– I do not consider that a separate political party, and I have found that the people belonging to temperance organizations, when it comes to voting, frequently record their votes irrespective of any opinion they may hold on the temperance question. Whilst an advocate of temperance, I am not a total abstainer, and T have secured substantial support from people who believe in total abstinence. Two parties are strongly represented in Australia solely because there are only two main sections of public opinion, and that is a reason why the advocates of the Hare system have not been able to refute the charges of those who say that it breeds parties. As a matter of fact, it is a machine that will not turn out more than is put into it. It confounds those who try to run it cunningly by supporting weak candidates, and leaving those who are considered strong without the primary vote, with the result that sometimes the strong candidate is defeated. Under a system of proportional representation, with a single transferable vote, there is only one vote, and, as Senator McDougall has said, it has only one value, and that is its .full value. When the people begin to understand the true meaning of proportional representation, with the single transferable vote, it will. -be more popular. It is one of the cleanest electoral devices ever conceived by the mind of man, because it has asits object the securing of representation for all shades of political opinion, although a great many consider it a complex system. As a matter of fact, the system of voting is notcomplex so long as it is remembered that there is a single transferable vote. The system of counting occupies time, because the surpluses and fractions which go to make up the different votes have to he transferred to give the vote its full value. If the system were applied in connexion with a big State, it might involve delay,but I have been informed by experts that the danger is more imaginary than real. That, however, is not a matter for the electors, and a voter may rest assured that under a system of proportional representation, with the single transferable vote, he is always given a fair deal. The whole electoral machinery is so designed as to give a vote its full and correct value. ‘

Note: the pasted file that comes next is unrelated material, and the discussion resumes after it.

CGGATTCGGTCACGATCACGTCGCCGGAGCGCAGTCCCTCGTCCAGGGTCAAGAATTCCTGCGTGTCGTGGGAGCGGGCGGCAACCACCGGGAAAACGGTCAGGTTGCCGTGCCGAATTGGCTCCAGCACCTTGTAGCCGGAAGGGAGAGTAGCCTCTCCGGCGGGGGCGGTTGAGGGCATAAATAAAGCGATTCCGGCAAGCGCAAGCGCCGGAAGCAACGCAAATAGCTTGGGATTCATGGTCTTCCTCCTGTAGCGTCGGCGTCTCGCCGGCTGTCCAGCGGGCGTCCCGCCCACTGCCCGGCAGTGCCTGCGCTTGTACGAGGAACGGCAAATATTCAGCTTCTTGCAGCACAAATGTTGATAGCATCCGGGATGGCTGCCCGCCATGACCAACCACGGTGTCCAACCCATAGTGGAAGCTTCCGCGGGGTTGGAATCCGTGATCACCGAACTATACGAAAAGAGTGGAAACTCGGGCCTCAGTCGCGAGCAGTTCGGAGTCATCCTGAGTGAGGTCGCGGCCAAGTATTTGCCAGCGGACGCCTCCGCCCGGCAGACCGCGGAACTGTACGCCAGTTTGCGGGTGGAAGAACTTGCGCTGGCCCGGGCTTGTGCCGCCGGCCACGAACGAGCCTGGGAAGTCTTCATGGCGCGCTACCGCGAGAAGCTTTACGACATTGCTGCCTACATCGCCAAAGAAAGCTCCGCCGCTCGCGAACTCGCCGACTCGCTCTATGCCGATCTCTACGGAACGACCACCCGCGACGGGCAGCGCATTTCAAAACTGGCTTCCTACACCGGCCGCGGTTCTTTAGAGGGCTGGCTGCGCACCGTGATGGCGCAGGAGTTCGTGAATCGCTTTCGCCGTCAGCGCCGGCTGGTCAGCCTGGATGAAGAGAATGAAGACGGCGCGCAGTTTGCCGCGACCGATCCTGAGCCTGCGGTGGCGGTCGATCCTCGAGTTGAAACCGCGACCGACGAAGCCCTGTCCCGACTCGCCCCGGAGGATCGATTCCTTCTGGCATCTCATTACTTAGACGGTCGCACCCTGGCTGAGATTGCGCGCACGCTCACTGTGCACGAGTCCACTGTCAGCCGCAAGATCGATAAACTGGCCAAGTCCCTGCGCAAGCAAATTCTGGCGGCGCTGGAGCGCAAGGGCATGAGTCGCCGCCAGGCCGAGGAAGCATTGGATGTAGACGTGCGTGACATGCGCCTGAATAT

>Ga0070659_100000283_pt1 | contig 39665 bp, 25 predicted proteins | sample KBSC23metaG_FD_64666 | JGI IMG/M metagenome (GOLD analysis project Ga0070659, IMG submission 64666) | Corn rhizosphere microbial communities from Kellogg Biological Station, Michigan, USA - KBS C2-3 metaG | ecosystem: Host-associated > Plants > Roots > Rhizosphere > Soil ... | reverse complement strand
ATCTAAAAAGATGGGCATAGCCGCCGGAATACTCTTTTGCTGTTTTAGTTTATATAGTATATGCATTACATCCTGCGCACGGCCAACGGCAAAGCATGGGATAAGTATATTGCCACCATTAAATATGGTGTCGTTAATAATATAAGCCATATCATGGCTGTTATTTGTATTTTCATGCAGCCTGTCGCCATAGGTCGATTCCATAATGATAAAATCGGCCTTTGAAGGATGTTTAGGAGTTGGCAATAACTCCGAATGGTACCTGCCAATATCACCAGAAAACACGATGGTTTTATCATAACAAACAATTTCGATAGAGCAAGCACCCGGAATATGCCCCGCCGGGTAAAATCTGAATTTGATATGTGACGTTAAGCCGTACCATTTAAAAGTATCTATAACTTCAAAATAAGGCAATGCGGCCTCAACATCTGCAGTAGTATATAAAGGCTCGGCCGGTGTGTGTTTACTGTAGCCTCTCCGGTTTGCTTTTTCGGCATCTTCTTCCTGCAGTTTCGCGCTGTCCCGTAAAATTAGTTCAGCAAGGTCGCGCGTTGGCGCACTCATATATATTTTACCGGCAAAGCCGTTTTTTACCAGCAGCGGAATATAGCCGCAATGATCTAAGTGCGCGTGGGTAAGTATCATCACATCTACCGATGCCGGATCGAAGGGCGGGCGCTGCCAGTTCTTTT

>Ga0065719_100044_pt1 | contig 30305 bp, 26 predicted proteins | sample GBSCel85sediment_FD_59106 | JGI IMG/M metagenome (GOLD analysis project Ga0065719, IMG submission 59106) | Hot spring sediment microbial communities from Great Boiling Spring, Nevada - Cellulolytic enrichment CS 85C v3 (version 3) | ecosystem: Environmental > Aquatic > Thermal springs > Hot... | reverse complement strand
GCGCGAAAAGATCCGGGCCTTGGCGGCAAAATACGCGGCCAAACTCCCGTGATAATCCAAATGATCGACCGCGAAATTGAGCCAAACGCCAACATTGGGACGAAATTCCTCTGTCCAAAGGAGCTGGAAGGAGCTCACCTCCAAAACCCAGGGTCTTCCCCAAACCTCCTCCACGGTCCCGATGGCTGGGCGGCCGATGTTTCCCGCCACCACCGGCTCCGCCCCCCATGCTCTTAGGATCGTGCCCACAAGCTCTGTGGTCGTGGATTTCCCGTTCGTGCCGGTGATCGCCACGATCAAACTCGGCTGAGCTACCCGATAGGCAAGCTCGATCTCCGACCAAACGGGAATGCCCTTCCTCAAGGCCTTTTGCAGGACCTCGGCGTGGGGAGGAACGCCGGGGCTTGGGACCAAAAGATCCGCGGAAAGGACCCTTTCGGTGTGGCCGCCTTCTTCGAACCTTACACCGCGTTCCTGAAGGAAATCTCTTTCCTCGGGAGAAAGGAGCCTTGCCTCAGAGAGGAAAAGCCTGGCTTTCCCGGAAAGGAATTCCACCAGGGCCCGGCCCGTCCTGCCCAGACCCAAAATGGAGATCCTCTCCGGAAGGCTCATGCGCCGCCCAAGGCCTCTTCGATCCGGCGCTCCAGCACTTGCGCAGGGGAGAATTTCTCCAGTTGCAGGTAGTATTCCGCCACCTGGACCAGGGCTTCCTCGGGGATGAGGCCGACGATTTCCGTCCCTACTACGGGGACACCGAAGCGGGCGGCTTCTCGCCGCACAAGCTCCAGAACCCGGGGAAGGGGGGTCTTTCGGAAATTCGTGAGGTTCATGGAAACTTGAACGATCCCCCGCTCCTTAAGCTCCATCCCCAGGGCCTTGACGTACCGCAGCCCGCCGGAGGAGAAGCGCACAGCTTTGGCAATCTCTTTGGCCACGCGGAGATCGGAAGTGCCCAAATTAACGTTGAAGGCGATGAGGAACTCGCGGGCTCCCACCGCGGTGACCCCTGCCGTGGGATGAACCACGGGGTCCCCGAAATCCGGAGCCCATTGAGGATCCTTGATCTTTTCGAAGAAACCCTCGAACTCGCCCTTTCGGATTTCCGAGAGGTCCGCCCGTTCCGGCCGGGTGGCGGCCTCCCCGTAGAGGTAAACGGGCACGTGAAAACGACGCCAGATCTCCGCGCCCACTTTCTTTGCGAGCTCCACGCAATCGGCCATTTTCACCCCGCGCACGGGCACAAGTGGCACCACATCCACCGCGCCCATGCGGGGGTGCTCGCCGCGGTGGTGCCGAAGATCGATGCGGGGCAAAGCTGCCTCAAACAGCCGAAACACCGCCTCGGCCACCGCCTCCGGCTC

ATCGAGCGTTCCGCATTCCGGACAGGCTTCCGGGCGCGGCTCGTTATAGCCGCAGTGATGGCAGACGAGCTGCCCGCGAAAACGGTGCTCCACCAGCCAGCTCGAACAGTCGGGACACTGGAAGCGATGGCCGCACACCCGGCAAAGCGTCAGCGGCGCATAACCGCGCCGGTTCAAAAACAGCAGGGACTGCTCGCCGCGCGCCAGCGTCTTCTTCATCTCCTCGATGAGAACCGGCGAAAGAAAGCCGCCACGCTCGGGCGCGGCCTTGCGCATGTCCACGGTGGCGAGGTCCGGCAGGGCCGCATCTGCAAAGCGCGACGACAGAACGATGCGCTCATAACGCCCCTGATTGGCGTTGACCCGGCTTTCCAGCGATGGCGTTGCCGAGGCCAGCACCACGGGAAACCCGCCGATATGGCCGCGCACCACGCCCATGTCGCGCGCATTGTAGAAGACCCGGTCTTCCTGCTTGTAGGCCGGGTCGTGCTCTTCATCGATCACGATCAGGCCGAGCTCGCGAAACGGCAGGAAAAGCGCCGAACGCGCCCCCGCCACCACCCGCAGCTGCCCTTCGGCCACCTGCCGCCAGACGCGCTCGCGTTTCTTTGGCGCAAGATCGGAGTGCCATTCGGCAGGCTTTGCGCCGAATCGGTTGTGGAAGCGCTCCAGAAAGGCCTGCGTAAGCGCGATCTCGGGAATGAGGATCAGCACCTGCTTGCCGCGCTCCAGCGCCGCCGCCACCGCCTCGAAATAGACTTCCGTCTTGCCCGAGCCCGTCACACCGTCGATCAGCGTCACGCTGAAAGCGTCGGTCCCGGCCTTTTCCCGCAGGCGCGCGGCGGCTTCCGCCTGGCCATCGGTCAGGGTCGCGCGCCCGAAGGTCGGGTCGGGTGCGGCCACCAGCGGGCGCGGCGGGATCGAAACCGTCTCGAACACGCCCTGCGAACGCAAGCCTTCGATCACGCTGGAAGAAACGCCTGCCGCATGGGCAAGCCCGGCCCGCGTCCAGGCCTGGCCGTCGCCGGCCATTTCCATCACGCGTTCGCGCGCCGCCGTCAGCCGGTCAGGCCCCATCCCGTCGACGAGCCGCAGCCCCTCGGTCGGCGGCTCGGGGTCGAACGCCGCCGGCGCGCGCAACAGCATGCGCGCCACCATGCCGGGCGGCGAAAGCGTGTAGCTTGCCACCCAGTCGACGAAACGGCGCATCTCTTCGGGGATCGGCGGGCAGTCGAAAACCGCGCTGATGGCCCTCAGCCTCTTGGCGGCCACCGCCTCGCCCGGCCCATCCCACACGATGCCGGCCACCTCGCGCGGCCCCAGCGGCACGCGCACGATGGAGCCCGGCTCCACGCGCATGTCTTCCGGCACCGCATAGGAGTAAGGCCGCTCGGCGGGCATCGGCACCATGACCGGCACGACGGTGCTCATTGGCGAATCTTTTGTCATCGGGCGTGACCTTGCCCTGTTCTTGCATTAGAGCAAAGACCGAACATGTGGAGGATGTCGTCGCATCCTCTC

– The mechanism of a locomotive does not concern the passenger.
– Exactly. The man who drives the engine cannot make one. People who have studied this question have endeavoured to perfect the system in a spirit of unselfishness, and quite apart from all party influences.
– Is it not a fact that theexperts in the Department have said that there are no difficulties associated with the system?
– I believe that is so. We who favour proportional representation , are, in connexion with this amendment, only doingsomething to keep before the public thenecessity for the application of the principle to our legislative institutions. We know, with the present personnel of this Parliament, that there is very little hope of it being embodied in our statute-book, but it is our duty to hold up to the people something worthy of achievement. The electors of Tasmania, having experienced the benefits derived under proportional representation, would not return to the old system.
-There is room for a little improvement.